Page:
By Dr Masooda Bano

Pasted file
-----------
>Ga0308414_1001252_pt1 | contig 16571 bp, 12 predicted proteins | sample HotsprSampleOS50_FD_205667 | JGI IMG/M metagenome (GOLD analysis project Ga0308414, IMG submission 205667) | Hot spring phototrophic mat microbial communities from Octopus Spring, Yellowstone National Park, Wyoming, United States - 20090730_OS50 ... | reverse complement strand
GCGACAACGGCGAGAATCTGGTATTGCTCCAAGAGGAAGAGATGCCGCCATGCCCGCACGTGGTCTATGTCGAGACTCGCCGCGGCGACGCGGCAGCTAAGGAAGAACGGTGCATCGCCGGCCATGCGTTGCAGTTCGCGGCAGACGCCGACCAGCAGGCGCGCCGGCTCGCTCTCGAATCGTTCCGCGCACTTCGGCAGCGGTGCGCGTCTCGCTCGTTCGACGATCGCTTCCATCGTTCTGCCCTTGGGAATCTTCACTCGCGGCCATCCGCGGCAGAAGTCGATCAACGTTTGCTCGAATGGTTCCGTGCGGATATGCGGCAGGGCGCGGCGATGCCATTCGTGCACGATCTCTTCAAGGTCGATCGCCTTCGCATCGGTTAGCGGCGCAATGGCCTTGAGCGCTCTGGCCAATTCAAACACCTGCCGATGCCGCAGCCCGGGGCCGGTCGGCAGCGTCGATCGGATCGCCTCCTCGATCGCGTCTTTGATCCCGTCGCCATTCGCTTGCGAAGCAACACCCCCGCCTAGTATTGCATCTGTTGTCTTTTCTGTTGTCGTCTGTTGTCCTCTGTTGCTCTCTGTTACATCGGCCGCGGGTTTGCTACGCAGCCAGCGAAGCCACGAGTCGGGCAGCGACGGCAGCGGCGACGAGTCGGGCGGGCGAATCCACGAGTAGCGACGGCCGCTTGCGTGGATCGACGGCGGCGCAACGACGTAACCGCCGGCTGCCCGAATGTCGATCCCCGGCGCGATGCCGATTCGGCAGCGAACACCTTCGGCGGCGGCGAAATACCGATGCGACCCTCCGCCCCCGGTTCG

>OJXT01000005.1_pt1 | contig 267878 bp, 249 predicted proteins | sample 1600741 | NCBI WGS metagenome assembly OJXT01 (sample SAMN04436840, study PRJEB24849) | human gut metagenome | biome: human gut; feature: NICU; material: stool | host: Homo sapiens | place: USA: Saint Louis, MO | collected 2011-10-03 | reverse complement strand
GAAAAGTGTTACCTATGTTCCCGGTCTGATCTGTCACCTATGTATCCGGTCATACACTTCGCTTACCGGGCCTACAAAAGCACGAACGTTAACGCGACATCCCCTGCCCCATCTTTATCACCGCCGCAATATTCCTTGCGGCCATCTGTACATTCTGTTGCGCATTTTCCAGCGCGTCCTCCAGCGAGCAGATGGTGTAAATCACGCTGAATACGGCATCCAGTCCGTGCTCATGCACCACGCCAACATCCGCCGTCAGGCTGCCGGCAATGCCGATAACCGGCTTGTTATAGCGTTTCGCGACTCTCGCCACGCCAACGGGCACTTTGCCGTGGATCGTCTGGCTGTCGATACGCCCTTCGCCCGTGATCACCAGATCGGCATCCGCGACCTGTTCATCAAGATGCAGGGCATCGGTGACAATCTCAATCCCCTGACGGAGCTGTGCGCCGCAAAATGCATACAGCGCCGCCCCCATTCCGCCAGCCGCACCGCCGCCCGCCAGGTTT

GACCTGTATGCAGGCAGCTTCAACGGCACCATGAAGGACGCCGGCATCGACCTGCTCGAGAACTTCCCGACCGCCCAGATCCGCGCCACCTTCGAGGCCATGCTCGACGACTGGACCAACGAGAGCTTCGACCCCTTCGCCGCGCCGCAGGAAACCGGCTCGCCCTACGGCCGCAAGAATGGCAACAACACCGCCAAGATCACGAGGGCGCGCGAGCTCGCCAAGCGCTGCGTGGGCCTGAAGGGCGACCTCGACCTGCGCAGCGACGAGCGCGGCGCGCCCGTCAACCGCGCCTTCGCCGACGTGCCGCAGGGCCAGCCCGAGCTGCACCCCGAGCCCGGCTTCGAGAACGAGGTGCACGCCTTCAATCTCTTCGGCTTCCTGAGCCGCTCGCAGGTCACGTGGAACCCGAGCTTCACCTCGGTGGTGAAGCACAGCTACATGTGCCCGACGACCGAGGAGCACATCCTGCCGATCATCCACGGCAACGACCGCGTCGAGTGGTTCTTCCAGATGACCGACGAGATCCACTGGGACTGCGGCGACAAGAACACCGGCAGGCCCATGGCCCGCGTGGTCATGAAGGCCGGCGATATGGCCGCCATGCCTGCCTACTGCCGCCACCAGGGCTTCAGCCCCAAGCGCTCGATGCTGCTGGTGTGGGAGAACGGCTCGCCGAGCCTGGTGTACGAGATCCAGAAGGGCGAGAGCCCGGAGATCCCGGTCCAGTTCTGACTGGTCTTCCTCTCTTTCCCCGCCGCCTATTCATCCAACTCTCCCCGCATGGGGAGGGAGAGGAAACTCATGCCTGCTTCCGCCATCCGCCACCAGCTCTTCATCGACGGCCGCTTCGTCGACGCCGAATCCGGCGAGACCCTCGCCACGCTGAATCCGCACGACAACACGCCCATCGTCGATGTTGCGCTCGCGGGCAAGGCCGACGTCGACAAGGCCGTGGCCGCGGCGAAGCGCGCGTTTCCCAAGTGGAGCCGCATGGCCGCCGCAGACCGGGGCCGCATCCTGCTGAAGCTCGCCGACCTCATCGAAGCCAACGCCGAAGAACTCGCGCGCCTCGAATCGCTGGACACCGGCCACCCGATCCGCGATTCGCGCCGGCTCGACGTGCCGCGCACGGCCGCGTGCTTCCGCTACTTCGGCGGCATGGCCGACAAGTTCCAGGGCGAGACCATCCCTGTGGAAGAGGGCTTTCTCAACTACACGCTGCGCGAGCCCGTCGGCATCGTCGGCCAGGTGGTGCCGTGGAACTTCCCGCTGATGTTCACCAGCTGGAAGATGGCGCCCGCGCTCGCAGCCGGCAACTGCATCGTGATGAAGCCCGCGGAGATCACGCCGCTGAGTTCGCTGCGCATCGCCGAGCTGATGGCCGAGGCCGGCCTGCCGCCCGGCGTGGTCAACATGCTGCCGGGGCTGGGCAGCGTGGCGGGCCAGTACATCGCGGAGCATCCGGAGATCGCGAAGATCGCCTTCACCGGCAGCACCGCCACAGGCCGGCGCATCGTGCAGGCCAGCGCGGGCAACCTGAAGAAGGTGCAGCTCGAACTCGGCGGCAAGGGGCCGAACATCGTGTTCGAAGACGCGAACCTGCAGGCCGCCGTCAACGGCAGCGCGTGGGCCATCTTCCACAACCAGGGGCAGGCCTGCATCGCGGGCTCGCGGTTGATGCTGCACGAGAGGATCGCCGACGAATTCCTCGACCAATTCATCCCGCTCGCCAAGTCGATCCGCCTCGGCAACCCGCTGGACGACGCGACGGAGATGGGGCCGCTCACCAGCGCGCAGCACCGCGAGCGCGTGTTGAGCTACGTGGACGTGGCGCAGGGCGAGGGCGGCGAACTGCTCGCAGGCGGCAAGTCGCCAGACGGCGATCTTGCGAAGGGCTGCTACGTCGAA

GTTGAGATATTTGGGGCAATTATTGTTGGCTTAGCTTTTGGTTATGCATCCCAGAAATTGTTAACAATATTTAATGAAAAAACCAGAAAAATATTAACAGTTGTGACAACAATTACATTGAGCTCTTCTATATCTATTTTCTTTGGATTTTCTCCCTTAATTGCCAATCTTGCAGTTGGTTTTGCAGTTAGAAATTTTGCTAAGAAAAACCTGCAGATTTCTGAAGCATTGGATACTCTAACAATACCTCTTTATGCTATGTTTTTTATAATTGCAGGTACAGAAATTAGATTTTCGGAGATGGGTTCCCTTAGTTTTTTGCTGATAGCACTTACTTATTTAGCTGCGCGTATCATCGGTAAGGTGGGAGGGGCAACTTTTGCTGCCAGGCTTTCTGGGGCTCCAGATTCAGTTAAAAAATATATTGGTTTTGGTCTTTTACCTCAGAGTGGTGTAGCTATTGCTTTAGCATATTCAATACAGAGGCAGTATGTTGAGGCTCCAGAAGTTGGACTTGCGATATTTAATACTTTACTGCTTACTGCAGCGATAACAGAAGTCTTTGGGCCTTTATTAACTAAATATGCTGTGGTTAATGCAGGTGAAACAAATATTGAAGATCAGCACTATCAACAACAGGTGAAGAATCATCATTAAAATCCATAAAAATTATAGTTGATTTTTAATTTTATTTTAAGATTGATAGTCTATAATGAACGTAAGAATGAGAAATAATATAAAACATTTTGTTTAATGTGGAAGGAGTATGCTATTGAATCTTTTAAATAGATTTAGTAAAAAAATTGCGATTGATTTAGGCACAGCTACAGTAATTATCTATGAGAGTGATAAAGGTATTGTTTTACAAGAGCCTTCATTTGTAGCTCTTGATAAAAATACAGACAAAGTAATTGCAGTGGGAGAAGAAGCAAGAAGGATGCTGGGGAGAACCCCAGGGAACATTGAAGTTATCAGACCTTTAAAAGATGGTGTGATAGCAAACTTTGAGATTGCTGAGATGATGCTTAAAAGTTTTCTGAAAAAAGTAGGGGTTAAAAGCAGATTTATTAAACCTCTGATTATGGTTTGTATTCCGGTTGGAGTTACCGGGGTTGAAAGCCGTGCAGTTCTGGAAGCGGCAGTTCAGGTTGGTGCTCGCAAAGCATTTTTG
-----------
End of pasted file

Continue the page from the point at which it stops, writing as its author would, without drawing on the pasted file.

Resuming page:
With the present government having first stayed embroiled in dealing with the judicial crisis and later with fighting the threats of the Taliban, the mainstream development reforms have largely been ignored. The education sector, which is critical for any brining any meaningful change, is yet to receive any attention. The donor aid commitments to the education sector in Pakistan have increased from as little as $14.51 million in 1999 to $316 million in 2007. However, it is difficult to see any significant change on the ground. Pakistani children whose parents cannot afford schools remain faced with the dual challenge of inaccessibility of schools as well as poor quality of education. There is a myth that Pakistani parents from conservative families are not keen to send their girls to school. However, in a recent round of field visits to schools in many areas, it was interesting though also saddening to see the high levels of unmet demand for education for girls even in apparently conservative communities. One does not have to go as far as the tribal belt or the Cholistan desert, even in such central places as outskirts of Sheikhupura there were communities where the mothers were desperately requesting the government agencies to extend the existing primary government school to secondary level as otherwise the girls had no option for further education, but there was no positive response. Some of the families had gone to the extent of hiring a teacher to teach the girls who have completed primary in a room in one of the houses. However, as the mothers very convincingly argued, this arrangement did not guarantee the girls a reliable access to middle or secondary level education nor did it provide the girls the grooming that comes by being part of a formal education system. These communities were actively lobbying the relevant government authorities to secure the upgrading of their schools. They also had the support of a prominent NGO. However, the support had not arrived to date. This was not just one case but even in limited fieldwork one is repeatedly confronted in Pakistan with a desperate demand on the part of the poor and low-middle income communities to educate their children but the state is failing to respond to it. The schools either do not exist or the quality of education being imparted is so poor that the children hardly learn anything meaningful in schools. The government in general, as noted by an official in Punjab, has even adopted a policy to not to establish new schools. It is only considering requests for upgrading a selected number of primary and middle schools each year. For a country, with a two percent population growth rate, this means that the already inadequate number of state schools is expected to cater to this rapidly expanding population. This means that the situation in future will be even dire than now. The expectations of some major donors and the government of Pakistan that the private sector schools will be the answer to the educational needs of the poor have already proven exaggerated. Many poor and low-middle income communities might be desperate to get education for their children but most of them don't have the financial resources to send their children to private schools, even if they have low fees. The challenge of education provision for all cannot be brushed aside by setting unrealistic hopes from the private sector. The state has to feel its responsibility to provide education for all. And the public should make the state accountable. The large inflows of aid to education sector since September 11 have clearly not trickled down to the Pakistani schools. At the same time, the government needs to seriously think about improving the quality of its existing schools. The main challenge within the school is good quality of teachers. However, the problem is not purely of technical nature. True, the teacher training institutes need support to train better teachers. However, the main challenge to improving quality of education in state schools is the political appointments and transfers of teachers. This problem is not linked to lack of resources; it has all to do with the political commitment of the government. Why cannot a government, if it is committed to education reforms, put in place mechanisms that ensure merit-based rather than political basis of appointment of teachers and head teachers? A lot can be done to reform the education sector only if the state showed the political will. Resources are for sure not the primary problem.